Policy Normalization on Target: In a unanimous vote, the FOMC voted to raise the target range for the Fed Funds rate to 2.25% to 2.50%. As has been the case for recent changes, this 0.25% hike was well-telegraphed and generally expected by the market, though recent market turmoil had reduced the implied probability of action to roughly 65%. The quantitative tightening policy that’s allowing the Fed’s balance sheet to contract by up to $50 billion/month remains unchanged.
Growth: The official statement once again indicated that “economic activity has been rising at a strong rate,” driven primarily by robust household spending. It was noted that “growth of business fixed investment has moderated from its rapid pace earlier in the year,” as near-term tax benefits lapse and uncertainties related to trade mount. On balance, the median GDP expectations for 2018 and 2019 decreased slightly, with 2018’s projection down to 3.0%, a 10 bps decline, and 2019’s projection down 20 bps to 2.3%. Projections for 2020 and 2021 remained at 2.0% and 1.8% respectively, while the longer-run projection of 1.9% was 10 bps higher.
Unemployment: Consistent with recent payroll reports, “job gains have been strong” even as the FOMC proceeds with its policy adjustments. With 98 consecutive months of payroll expansion, the official unemployment rate dropped to 3.7% in November. The Committee increased its central tendency slightly for both 2019 and 2020, but ultimately decreased longer-run unemployment expectations to a median of 4.4%. There was no specific mention of wage growth, even as the recent 3.1% year-over-year increase in average hourly earnings represents the fastest pace in nearly a decade.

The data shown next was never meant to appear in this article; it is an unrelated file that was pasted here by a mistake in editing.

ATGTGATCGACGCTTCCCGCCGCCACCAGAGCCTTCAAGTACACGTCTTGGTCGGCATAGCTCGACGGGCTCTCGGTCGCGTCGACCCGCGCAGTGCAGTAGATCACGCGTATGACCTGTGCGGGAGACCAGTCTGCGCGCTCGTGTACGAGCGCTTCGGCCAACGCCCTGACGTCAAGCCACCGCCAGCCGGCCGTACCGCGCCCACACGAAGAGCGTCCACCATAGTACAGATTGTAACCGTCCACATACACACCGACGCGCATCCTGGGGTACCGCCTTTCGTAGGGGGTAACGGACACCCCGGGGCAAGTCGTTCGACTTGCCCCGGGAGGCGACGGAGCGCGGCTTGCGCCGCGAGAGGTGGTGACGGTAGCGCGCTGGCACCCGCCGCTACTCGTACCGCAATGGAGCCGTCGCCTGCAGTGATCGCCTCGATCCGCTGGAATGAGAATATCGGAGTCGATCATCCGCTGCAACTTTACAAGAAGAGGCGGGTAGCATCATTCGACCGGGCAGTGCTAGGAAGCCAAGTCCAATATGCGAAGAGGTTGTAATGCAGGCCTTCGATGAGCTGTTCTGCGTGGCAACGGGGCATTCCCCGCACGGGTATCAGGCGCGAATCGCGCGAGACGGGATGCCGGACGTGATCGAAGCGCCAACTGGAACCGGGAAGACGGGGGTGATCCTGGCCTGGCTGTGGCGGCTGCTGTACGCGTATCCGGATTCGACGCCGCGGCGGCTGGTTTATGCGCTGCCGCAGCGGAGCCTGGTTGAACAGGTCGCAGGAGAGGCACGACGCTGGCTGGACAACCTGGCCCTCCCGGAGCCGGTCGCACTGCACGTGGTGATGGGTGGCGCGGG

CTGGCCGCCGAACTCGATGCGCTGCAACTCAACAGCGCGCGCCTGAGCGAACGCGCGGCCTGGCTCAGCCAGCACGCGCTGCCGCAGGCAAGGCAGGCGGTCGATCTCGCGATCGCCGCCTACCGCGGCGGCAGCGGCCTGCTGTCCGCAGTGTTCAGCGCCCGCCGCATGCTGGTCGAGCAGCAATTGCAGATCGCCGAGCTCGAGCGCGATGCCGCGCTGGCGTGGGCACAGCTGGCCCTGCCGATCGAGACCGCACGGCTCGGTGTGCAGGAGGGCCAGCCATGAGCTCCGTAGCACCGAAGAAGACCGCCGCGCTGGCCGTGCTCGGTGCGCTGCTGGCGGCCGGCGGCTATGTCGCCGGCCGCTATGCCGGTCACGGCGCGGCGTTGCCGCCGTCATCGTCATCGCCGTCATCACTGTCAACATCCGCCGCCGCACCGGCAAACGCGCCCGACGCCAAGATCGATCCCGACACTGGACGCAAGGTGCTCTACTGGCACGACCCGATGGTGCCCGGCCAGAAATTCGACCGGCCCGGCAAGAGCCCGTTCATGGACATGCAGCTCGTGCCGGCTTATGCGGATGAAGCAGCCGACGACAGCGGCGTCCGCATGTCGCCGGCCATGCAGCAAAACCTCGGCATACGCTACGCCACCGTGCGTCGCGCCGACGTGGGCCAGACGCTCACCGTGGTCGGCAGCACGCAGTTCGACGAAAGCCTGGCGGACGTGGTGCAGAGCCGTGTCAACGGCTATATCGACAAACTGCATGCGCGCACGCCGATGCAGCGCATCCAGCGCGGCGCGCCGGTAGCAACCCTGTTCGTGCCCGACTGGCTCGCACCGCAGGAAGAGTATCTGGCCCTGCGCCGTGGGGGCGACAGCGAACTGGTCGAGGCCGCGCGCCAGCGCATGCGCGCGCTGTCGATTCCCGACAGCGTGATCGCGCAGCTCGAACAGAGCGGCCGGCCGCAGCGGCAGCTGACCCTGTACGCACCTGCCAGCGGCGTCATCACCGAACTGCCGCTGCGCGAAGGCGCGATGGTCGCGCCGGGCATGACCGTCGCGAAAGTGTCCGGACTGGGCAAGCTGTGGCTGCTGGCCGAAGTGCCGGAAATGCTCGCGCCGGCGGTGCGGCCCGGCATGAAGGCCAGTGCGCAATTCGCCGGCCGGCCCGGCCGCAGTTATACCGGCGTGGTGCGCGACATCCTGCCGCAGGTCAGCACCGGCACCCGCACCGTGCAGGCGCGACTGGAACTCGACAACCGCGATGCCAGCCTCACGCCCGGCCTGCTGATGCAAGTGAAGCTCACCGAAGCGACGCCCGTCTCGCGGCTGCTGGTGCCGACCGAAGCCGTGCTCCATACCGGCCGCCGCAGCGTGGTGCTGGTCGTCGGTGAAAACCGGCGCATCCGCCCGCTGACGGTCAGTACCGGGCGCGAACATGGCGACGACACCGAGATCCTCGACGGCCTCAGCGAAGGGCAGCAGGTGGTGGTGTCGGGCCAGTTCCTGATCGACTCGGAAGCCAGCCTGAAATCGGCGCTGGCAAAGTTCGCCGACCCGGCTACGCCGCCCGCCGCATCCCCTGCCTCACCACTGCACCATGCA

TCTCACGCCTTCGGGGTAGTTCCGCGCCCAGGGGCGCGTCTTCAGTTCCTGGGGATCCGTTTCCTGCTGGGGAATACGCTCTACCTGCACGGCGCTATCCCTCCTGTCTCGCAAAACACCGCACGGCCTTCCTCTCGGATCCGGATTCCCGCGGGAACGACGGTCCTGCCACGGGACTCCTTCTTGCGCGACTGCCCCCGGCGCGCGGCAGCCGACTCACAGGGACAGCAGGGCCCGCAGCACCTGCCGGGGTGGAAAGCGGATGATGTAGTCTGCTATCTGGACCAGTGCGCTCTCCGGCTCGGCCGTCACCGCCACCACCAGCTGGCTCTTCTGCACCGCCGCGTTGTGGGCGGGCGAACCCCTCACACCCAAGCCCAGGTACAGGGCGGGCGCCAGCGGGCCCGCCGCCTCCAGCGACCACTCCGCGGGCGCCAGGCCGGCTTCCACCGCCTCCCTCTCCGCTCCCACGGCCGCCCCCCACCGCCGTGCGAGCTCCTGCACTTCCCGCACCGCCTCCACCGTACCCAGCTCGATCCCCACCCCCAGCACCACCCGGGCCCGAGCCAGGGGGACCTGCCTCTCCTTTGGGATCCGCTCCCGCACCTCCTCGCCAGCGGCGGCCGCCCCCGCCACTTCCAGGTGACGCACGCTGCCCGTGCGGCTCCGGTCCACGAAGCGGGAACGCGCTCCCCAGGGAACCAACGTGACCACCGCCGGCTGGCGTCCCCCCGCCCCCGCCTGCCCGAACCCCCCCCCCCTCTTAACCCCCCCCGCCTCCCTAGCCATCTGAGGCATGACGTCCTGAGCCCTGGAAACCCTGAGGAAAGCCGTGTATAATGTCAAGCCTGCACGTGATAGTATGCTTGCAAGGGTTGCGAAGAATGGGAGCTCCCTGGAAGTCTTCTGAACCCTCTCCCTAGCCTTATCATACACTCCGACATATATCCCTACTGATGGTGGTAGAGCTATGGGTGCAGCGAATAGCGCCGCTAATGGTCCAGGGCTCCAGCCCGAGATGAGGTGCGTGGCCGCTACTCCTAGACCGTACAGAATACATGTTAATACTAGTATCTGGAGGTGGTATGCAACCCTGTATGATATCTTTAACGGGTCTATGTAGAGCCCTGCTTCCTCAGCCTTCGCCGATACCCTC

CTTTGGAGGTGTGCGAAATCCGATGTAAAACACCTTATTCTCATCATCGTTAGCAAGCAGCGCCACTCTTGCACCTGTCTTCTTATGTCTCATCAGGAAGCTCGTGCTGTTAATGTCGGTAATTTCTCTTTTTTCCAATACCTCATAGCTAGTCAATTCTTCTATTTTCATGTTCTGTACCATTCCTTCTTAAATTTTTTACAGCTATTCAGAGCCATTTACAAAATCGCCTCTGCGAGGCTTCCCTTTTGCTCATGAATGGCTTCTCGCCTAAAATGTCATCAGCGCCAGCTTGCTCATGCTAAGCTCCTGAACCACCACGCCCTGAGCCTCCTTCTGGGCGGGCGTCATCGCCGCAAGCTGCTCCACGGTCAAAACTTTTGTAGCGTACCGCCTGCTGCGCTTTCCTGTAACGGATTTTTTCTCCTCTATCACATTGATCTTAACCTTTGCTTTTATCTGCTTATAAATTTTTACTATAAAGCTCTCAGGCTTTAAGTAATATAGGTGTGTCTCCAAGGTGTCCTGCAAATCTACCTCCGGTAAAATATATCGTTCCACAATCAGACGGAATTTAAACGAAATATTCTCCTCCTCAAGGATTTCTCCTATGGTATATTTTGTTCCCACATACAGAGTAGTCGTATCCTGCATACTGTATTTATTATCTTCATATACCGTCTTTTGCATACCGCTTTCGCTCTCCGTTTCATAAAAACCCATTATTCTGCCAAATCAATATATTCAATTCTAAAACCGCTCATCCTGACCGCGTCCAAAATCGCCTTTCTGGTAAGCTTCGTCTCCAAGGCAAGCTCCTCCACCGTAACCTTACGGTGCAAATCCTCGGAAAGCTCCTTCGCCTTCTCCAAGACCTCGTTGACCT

Inflation: The statement noted again how “Indicators of longer-term inflation expectations are little changed, on balance.” The recently-released Headline CPI reading for November was 2.2% year-over-year, a decline of 0.3% from October as energy prices softened. The Fed’s preferred measure (Core PCE) has recently dropped back to 1.8% but remains near the symmetric 2.0% target. The Committee will continue to assess “indicators of inflation pressures and inflation expectations.”
Rate Projections: The Committee’s forward-looking expectation for rates moved 0.25% lower. The “dots plot” is now pointing to two quarter-point hikes in 2019, for a total of eleven adjustments since policy normalization began in late-2015. The longer-run central tendency moved down to 2.75%, even as front-end rates are anticipated to rise 0.375% above that terminal level by 2020. Noticeably, the official press release added the modifier “some” to its view of the future, stating “some further gradual increases in the target range for the federal funds rate” would be consistent its dual mandate. The market has been discounting adjustments somewhat further out, with many observers only expecting one rate hike in 2019.
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